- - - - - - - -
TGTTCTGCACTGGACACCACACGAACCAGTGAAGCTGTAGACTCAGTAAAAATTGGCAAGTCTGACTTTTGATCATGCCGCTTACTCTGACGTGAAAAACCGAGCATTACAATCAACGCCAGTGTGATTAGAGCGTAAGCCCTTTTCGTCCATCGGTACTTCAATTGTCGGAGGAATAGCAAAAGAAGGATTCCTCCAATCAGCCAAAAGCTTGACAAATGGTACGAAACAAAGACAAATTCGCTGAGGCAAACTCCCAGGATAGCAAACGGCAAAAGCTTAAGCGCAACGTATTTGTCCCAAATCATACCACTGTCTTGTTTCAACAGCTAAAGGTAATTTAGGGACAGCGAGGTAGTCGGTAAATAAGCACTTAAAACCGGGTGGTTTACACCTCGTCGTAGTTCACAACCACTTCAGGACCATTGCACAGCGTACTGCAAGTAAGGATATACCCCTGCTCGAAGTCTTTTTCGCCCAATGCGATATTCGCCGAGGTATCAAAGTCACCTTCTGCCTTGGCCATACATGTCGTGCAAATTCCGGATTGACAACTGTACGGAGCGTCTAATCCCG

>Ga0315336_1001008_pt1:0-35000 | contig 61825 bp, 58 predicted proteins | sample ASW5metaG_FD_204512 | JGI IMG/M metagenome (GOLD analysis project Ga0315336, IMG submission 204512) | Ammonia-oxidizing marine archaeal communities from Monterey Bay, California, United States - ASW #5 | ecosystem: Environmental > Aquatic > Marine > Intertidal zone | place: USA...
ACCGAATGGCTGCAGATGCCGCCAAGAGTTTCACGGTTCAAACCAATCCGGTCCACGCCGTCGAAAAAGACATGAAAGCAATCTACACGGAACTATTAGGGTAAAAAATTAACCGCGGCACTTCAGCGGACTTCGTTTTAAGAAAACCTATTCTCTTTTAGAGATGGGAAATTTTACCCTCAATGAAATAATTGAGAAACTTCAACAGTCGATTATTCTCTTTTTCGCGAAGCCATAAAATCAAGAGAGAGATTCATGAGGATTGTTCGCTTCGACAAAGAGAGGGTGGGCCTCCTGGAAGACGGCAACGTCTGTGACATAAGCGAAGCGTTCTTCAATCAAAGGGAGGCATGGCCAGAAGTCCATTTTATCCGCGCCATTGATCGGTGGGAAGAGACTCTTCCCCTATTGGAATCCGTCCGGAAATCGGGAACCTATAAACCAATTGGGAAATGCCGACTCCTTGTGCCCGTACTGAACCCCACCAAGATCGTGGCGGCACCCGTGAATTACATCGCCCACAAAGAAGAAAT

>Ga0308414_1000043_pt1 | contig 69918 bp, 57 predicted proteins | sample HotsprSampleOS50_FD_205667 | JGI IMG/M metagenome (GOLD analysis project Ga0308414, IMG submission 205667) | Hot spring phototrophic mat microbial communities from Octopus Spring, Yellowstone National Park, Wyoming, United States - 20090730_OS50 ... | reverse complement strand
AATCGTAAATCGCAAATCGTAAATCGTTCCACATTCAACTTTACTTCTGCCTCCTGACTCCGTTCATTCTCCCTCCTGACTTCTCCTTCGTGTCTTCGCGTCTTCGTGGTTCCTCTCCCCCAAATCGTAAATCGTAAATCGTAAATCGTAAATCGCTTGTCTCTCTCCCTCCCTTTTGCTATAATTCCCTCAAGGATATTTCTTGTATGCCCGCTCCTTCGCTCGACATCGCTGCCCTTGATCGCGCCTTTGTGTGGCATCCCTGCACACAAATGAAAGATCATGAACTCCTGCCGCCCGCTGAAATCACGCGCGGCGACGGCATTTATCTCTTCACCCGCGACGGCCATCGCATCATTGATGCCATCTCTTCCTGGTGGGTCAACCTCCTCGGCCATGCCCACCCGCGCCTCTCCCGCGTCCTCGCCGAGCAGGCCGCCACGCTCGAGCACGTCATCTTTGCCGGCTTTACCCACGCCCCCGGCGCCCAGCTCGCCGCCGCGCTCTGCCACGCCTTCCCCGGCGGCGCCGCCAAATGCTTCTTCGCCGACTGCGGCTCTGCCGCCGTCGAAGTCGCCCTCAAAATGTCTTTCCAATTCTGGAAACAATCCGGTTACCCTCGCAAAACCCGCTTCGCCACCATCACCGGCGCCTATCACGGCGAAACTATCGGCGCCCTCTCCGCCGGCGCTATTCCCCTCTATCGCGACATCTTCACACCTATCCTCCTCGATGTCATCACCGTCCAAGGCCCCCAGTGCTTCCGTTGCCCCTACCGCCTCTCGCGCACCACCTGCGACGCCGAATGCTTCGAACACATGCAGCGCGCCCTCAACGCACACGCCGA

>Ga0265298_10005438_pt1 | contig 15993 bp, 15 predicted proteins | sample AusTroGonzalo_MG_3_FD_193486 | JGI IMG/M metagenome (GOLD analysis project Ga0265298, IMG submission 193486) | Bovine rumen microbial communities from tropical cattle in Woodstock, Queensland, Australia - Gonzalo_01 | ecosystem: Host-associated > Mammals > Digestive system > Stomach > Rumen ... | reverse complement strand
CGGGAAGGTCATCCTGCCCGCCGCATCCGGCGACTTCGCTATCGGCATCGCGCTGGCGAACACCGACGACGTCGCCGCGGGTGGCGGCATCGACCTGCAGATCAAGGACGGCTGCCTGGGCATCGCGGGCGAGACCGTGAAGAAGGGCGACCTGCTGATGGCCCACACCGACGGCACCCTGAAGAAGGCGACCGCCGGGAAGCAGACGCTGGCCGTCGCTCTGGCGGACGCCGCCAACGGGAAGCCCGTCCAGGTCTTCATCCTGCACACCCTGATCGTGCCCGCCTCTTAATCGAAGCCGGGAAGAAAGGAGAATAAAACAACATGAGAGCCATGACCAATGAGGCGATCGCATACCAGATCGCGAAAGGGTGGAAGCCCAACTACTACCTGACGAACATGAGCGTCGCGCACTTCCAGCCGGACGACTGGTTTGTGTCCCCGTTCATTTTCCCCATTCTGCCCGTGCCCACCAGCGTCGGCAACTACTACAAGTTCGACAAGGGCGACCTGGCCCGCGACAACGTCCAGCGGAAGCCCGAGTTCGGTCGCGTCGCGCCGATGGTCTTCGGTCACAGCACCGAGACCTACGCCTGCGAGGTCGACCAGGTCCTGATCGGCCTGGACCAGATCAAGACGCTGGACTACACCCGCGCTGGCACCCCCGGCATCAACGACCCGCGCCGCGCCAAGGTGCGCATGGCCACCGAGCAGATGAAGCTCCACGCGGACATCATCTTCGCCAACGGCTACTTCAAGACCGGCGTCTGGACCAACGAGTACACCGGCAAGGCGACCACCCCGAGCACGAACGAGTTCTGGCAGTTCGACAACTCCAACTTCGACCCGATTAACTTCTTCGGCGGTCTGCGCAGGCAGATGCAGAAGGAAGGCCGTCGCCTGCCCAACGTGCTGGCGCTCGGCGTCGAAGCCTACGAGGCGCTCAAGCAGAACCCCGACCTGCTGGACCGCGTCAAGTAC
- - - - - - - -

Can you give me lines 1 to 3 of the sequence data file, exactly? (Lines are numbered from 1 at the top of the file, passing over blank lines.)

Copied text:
TGTTCTGCACTGGACACCACACGAACCAGTGAAGCTGTAGACTCAGTAAAAATTGGCAAGTCTGACTTTTGATCATGCCGCTTACTCTGACGTGAAAAACCGAGCATTACAATCAACGCCAGTGTGATTAGAGCGTAAGCCCTTTTCGTCCATCGGTACTTCAATTGTCGGAGGAATAGCAAAAGAAGGATTCCTCCAATCAGCCAAAAGCTTGACAAATGGTACGAAACAAAGACAAATTCGCTGAGGCAAACTCCCAGGATAGCAAACGGCAAAAGCTTAAGCGCAACGTATTTGTCCCAAATCATACCACTGTCTTGTTTCAACAGCTAAAGGTAATTTAGGGACAGCGAGGTAGTCGGTAAATAAGCACTTAAAACCGGGTGGTTTACACCTCGTCGTAGTTCACAACCACTTCAGGACCATTGCACAGCGTACTGCAAGTAAGGATATACCCCTGCTCGAAGTCTTTTTCGCCCAATGCGATATTCGCCGAGGTATCAAAGTCACCTTCTGCCTTGGCCATACATGTCGTGCAAATTCCGGATTGACAACTGTACGGAGCGTCTAATCCCG

>Ga0315336_1001008_pt1:0-35000 | contig 61825 bp, 58 predicted proteins | sample ASW5metaG_FD_204512 | JGI IMG/M metagenome (GOLD analysis project Ga0315336, IMG submission 204512) | Ammonia-oxidizing marine archaeal communities from Monterey Bay, California, United States - ASW #5 | ecosystem: Environmental > Aquatic > Marine > Intertidal zone | place: USA...
ACCGAATGGCTGCAGATGCCGCCAAGAGTTTCACGGTTCAAACCAATCCGGTCCACGCCGTCGAAAAAGACATGAAAGCAATCTACACGGAACTATTAGGGTAAAAAATTAACCGCGGCACTTCAGCGGACTTCGTTTTAAGAAAACCTATTCTCTTTTAGAGATGGGAAATTTTACCCTCAATGAAATAATTGAGAAACTTCAACAGTCGATTATTCTCTTTTTCGCGAAGCCATAAAATCAAGAGAGAGATTCATGAGGATTGTTCGCTTCGACAAAGAGAGGGTGGGCCTCCTGGAAGACGGCAACGTCTGTGACATAAGCGAAGCGTTCTTCAATCAAAGGGAGGCATGGCCAGAAGTCCATTTTATCCGCGCCATTGATCGGTGGGAAGAGACTCTTCCCCTATTGGAATCCGTCCGGAAATCGGGAACCTATAAACCAATTGGGAAATGCCGACTCCTTGTGCCCGTACTGAACCCCACCAAGATCGTGGCGGCACCCGTGAATTACATCGCCCACAAAGAAGAAAT